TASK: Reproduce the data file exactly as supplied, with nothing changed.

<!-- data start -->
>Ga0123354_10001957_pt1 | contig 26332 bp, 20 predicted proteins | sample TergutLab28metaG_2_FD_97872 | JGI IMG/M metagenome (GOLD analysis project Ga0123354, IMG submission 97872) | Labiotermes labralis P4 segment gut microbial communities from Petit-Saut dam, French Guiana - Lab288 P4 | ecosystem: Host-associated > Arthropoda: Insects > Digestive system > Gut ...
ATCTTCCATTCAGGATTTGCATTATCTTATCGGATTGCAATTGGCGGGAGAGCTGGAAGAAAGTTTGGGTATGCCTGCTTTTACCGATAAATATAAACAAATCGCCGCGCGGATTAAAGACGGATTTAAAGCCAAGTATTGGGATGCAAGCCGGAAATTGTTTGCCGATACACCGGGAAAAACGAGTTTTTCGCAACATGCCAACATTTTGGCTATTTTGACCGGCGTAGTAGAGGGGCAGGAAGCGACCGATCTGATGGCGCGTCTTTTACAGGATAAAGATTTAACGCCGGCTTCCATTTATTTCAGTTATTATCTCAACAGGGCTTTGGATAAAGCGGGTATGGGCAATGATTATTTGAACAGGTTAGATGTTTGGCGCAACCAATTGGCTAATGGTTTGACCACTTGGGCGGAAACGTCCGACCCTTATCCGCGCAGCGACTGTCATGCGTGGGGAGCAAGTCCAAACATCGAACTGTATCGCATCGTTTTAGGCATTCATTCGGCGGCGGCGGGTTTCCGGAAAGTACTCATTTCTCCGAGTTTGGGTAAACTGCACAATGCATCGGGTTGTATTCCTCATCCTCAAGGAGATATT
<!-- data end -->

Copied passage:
>Ga0123354_10001957_pt1 | contig 26332 bp, 20 predicted proteins | sample TergutLab28metaG_2_FD_97872 | JGI IMG/M metagenome (GOLD analysis project Ga0123354, IMG submission 97872) | Labiotermes labralis P4 segment gut microbial communities from Petit-Saut dam, French Guiana - Lab288 P4 | ecosystem: Host-associated > Arthropoda: Insects > Digestive system > Gut ...
ATCTTCCATTCAGGATTTGCATTATCTTATCGGATTGCAATTGGCGGGAGAGCTGGAAGAAAGTTTGGGTATGCCTGCTTTTACCGATAAATATAAACAAATCGCCGCGCGGATTAAAGACGGATTTAAAGCCAAGTATTGGGATGCAAGCCGGAAATTGTTTGCCGATACACCGGGAAAAACGAGTTTTTCGCAACATGCCAACATTTTGGCTATTTTGACCGGCGTAGTAGAGGGGCAGGAAGCGACCGATCTGATGGCGCGTCTTTTACAGGATAAAGATTTAACGCCGGCTTCCATTTATTTCAGTTATTATCTCAACAGGGCTTTGGATAAAGCGGGTATGGGCAATGATTATTTGAACAGGTTAGATGTTTGGCGCAACCAATTGGCTAATGGTTTGACCACTTGGGCGGAAACGTCCGACCCTTATCCGCGCAGCGACTGTCATGCGTGGGGAGCAAGTCCAAACATCGAACTGTATCGCATCGTTTTAGGCATTCATTCGGCGGCGGCGGGTTTCCGGAAAGTACTCATTTCTCCGAGTTTGGGTAAACTGCACAATGCATCGGGTTGTATTCCTCATCCTCAAGGAGATATT